What is the issue?
- Folic acid fortification of wheat flour for bread making was introduced to reduce neural tube defects by helping women enter pregnancy with improved dietary exposure to folate.
- There is a global supply shortage of folic acid, which is required for fortifying wheat flour used for making bread.
- Due to this shortage, wheat flour used in bread products may not consistently include folic acid even where the labelling may indicate folate fortification.
- There is no threat to folic acid supplies for the supplement industry.
- Folic acid in bread provides a ‘safety net’ level of folic acid for women. Women planning a pregnancy should follow the National Health and Medical Research Council (NHMRC) recommendations and continue to take a daily folic acid supplement at least one month before, and three months after conception. This is in addition to eating a healthy and varied diet as recommended in the Australian Dietary Guidelines.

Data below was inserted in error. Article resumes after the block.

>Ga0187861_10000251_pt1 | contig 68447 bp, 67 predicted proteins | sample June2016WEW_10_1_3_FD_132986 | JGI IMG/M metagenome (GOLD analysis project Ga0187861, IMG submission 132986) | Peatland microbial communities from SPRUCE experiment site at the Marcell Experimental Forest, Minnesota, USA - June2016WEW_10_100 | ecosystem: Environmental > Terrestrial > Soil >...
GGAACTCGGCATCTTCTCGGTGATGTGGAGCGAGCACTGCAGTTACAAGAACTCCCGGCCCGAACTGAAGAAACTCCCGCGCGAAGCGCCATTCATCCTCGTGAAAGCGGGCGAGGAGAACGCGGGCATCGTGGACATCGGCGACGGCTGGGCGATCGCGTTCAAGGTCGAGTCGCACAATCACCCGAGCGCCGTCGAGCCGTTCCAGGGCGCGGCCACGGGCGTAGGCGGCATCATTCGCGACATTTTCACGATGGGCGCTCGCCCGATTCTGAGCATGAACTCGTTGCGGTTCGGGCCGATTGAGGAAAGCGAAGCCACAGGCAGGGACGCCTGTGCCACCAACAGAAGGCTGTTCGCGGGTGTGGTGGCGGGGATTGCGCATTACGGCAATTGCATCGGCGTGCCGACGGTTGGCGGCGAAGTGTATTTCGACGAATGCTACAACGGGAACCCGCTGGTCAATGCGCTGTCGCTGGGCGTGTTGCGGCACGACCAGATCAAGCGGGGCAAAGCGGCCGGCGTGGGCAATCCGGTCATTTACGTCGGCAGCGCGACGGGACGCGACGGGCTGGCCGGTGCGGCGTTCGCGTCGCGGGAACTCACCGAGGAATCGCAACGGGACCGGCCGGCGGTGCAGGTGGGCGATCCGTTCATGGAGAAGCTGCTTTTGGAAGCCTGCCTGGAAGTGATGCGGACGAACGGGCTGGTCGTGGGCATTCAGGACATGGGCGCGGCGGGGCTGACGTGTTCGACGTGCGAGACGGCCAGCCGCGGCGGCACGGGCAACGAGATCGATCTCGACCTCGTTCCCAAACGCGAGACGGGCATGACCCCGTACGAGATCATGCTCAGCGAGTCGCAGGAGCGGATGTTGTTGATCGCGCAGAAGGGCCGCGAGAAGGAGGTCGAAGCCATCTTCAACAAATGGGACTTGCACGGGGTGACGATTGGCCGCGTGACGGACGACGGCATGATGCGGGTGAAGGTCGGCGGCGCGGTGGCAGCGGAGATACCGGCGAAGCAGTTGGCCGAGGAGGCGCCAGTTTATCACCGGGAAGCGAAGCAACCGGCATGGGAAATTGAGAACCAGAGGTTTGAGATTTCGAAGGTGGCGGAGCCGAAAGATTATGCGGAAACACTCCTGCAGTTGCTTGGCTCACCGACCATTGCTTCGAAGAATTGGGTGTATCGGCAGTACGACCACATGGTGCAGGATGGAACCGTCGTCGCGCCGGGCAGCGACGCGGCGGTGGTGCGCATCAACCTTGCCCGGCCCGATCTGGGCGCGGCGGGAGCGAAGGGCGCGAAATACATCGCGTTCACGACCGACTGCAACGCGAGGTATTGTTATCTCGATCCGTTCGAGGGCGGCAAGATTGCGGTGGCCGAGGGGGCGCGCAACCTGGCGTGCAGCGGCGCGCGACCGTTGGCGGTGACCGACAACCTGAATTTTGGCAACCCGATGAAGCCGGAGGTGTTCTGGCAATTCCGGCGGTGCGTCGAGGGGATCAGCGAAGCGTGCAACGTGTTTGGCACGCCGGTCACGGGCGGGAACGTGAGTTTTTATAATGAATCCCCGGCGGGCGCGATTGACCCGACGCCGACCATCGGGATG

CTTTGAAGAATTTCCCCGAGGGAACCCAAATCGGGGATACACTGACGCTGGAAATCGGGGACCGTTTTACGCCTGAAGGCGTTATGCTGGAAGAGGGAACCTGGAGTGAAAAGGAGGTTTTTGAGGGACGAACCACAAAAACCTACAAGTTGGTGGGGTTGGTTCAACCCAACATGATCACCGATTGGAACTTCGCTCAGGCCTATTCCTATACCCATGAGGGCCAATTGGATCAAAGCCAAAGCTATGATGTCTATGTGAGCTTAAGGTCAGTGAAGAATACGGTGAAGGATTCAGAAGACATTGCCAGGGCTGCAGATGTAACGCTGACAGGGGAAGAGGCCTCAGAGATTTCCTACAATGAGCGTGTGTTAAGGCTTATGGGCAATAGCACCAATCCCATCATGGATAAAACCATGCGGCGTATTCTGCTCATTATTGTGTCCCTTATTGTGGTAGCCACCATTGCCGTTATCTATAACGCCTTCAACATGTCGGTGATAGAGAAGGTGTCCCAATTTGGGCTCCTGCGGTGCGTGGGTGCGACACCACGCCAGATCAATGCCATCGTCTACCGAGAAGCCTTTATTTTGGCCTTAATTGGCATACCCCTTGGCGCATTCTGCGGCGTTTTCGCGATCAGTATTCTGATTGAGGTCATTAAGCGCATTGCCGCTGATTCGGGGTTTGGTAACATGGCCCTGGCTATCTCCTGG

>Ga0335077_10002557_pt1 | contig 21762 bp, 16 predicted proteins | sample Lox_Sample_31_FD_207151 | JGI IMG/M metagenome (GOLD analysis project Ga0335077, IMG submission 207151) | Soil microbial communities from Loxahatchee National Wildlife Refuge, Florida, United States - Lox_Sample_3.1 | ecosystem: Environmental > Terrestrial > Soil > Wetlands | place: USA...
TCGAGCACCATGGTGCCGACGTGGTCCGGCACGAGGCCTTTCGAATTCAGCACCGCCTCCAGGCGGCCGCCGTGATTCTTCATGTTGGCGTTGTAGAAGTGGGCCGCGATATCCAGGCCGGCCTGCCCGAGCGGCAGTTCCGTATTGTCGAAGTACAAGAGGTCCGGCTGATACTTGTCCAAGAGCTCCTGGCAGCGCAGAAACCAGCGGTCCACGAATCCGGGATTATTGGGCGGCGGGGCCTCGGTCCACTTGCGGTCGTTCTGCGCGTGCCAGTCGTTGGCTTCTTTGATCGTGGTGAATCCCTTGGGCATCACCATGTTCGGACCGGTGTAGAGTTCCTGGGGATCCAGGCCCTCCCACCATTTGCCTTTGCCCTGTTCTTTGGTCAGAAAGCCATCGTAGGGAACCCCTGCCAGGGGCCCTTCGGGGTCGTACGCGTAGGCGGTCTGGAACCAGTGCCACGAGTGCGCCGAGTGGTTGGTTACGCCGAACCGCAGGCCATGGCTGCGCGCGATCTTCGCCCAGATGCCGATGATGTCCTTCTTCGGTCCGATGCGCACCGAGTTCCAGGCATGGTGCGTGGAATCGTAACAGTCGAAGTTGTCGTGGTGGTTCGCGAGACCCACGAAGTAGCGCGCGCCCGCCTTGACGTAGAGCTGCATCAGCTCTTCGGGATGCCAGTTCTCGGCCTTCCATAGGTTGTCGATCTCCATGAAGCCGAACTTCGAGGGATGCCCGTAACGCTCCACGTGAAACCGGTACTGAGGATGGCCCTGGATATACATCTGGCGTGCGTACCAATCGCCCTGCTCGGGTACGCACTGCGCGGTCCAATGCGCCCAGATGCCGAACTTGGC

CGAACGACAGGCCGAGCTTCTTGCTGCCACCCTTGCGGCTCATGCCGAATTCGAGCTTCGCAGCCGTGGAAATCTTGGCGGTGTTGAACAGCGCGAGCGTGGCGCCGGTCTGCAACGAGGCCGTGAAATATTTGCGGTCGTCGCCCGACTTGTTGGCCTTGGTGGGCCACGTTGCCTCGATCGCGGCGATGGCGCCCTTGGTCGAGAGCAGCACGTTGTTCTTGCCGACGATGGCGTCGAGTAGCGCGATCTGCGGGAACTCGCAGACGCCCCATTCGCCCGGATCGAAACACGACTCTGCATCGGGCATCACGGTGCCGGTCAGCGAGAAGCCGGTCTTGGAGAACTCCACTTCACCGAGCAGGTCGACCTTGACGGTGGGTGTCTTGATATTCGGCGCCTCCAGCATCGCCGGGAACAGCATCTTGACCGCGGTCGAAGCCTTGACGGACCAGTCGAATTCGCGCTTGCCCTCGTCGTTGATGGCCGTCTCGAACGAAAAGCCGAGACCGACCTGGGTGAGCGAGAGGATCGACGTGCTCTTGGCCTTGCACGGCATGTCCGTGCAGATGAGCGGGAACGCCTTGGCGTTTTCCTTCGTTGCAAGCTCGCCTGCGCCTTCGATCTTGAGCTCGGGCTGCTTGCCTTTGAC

Who is at risk?
Pregnant women (including one month before conception) are recommended to have a daily dose of folic acid of at least 0.4mg to aid in the prevention of neural tube defects.
The target population of women aged 16-44 years is also encouraged to consume other food sources of folate which include dark green vegetables such as broccoli, spinach, citrus fruit, legumes such as lentils and peas, and whole grains.
Pregnant women (including one month before conception) are recommended a dose of folic acid at least 0.4mg daily to aid in the prevention of neural tube defects.